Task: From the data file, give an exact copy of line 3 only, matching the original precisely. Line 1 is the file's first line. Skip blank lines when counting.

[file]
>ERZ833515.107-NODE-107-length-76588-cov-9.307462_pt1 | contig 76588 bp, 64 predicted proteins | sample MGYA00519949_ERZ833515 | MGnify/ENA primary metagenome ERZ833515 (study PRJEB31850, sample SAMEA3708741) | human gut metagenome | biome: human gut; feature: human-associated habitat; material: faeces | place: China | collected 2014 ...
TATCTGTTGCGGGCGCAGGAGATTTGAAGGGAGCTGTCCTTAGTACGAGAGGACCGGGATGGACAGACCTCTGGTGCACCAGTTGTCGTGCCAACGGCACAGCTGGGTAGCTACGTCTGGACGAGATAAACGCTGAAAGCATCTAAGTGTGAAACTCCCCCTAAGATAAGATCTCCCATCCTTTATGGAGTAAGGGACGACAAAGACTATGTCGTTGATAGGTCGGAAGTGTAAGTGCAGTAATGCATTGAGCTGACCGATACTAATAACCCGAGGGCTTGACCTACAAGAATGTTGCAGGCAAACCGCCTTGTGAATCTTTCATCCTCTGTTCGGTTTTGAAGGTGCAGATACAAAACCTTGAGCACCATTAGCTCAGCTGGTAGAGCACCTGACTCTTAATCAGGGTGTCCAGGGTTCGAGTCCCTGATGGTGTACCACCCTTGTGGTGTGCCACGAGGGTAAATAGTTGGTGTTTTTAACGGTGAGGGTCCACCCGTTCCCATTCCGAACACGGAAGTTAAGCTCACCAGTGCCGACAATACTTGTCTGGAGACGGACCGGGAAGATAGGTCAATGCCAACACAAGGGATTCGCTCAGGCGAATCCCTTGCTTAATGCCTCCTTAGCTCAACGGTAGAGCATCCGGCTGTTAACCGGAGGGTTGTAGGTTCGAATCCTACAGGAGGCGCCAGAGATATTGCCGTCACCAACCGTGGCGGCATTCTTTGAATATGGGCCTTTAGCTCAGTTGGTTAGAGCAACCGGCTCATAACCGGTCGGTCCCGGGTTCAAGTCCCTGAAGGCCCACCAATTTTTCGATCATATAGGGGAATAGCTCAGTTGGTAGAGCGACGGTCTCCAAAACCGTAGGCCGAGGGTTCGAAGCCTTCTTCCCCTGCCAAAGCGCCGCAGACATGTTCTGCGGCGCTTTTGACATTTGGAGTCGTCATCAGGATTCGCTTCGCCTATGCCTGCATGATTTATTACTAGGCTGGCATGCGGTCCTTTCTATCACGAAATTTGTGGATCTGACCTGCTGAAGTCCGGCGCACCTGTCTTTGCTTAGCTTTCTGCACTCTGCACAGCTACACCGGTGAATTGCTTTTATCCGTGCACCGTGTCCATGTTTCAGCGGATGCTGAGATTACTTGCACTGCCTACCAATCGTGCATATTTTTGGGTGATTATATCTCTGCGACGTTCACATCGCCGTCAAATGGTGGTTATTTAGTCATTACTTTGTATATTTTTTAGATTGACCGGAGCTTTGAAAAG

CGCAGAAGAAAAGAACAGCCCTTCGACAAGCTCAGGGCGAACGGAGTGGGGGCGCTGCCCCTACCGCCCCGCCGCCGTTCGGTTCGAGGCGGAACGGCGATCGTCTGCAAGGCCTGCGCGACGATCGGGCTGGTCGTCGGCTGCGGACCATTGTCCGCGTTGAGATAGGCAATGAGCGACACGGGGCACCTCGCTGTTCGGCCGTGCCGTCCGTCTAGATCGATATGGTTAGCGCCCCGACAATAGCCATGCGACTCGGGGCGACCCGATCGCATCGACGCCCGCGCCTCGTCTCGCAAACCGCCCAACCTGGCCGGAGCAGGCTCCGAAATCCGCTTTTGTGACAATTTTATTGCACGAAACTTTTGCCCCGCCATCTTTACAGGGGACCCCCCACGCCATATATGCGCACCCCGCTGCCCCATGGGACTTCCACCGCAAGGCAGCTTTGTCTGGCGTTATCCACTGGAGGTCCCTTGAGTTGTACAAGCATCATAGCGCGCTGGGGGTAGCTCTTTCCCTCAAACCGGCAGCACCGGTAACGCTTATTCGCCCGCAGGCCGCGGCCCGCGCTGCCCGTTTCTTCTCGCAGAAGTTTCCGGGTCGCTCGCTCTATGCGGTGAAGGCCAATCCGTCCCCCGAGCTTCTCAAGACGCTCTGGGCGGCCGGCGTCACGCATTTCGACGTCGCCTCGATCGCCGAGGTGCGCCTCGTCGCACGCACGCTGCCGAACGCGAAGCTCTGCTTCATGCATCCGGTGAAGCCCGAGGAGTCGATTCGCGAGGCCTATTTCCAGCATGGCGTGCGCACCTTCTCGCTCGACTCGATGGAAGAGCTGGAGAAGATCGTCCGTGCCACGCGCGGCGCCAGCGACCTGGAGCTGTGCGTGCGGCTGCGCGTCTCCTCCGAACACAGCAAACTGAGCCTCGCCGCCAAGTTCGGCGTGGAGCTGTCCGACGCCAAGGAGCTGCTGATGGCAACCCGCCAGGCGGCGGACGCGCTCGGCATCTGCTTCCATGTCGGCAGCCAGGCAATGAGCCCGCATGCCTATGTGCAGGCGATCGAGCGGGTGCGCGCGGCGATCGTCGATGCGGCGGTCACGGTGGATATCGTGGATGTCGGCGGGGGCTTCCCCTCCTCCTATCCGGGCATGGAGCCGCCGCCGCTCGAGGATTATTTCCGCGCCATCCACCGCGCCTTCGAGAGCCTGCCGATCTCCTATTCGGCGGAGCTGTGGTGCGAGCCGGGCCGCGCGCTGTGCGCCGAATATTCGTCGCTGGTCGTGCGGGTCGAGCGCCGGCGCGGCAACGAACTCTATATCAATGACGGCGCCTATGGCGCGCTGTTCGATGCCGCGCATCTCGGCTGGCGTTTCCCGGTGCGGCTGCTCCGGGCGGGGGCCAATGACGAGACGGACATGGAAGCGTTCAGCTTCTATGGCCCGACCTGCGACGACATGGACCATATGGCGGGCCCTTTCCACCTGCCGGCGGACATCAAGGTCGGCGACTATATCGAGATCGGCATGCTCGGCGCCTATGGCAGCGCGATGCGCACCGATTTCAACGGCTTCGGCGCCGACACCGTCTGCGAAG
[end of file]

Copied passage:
CGCAGAAGAAAAGAACAGCCCTTCGACAAGCTCAGGGCGAACGGAGTGGGGGCGCTGCCCCTACCGCCCCGCCGCCGTTCGGTTCGAGGCGGAACGGCGATCGTCTGCAAGGCCTGCGCGACGATCGGGCTGGTCGTCGGCTGCGGACCATTGTCCGCGTTGAGATAGGCAATGAGCGACACGGGGCACCTCGCTGTTCGGCCGTGCCGTCCGTCTAGATCGATATGGTTAGCGCCCCGACAATAGCCATGCGACTCGGGGCGACCCGATCGCATCGACGCCCGCGCCTCGTCTCGCAAACCGCCCAACCTGGCCGGAGCAGGCTCCGAAATCCGCTTTTGTGACAATTTTATTGCACGAAACTTTTGCCCCGCCATCTTTACAGGGGACCCCCCACGCCATATATGCGCACCCCGCTGCCCCATGGGACTTCCACCGCAAGGCAGCTTTGTCTGGCGTTATCCACTGGAGGTCCCTTGAGTTGTACAAGCATCATAGCGCGCTGGGGGTAGCTCTTTCCCTCAAACCGGCAGCACCGGTAACGCTTATTCGCCCGCAGGCCGCGGCCCGCGCTGCCCGTTTCTTCTCGCAGAAGTTTCCGGGTCGCTCGCTCTATGCGGTGAAGGCCAATCCGTCCCCCGAGCTTCTCAAGACGCTCTGGGCGGCCGGCGTCACGCATTTCGACGTCGCCTCGATCGCCGAGGTGCGCCTCGTCGCACGCACGCTGCCGAACGCGAAGCTCTGCTTCATGCATCCGGTGAAGCCCGAGGAGTCGATTCGCGAGGCCTATTTCCAGCATGGCGTGCGCACCTTCTCGCTCGACTCGATGGAAGAGCTGGAGAAGATCGTCCGTGCCACGCGCGGCGCCAGCGACCTGGAGCTGTGCGTGCGGCTGCGCGTCTCCTCCGAACACAGCAAACTGAGCCTCGCCGCCAAGTTCGGCGTGGAGCTGTCCGACGCCAAGGAGCTGCTGATGGCAACCCGCCAGGCGGCGGACGCGCTCGGCATCTGCTTCCATGTCGGCAGCCAGGCAATGAGCCCGCATGCCTATGTGCAGGCGATCGAGCGGGTGCGCGCGGCGATCGTCGATGCGGCGGTCACGGTGGATATCGTGGATGTCGGCGGGGGCTTCCCCTCCTCCTATCCGGGCATGGAGCCGCCGCCGCTCGAGGATTATTTCCGCGCCATCCACCGCGCCTTCGAGAGCCTGCCGATCTCCTATTCGGCGGAGCTGTGGTGCGAGCCGGGCCGCGCGCTGTGCGCCGAATATTCGTCGCTGGTCGTGCGGGTCGAGCGCCGGCGCGGCAACGAACTCTATATCAATGACGGCGCCTATGGCGCGCTGTTCGATGCCGCGCATCTCGGCTGGCGTTTCCCGGTGCGGCTGCTCCGGGCGGGGGCCAATGACGAGACGGACATGGAAGCGTTCAGCTTCTATGGCCCGACCTGCGACGACATGGACCATATGGCGGGCCCTTTCCACCTGCCGGCGGACATCAAGGTCGGCGACTATATCGAGATCGGCATGCTCGGCGCCTATGGCAGCGCGATGCGCACCGATTTCAACGGCTTCGGCGCCGACACCGTCTGCGAAG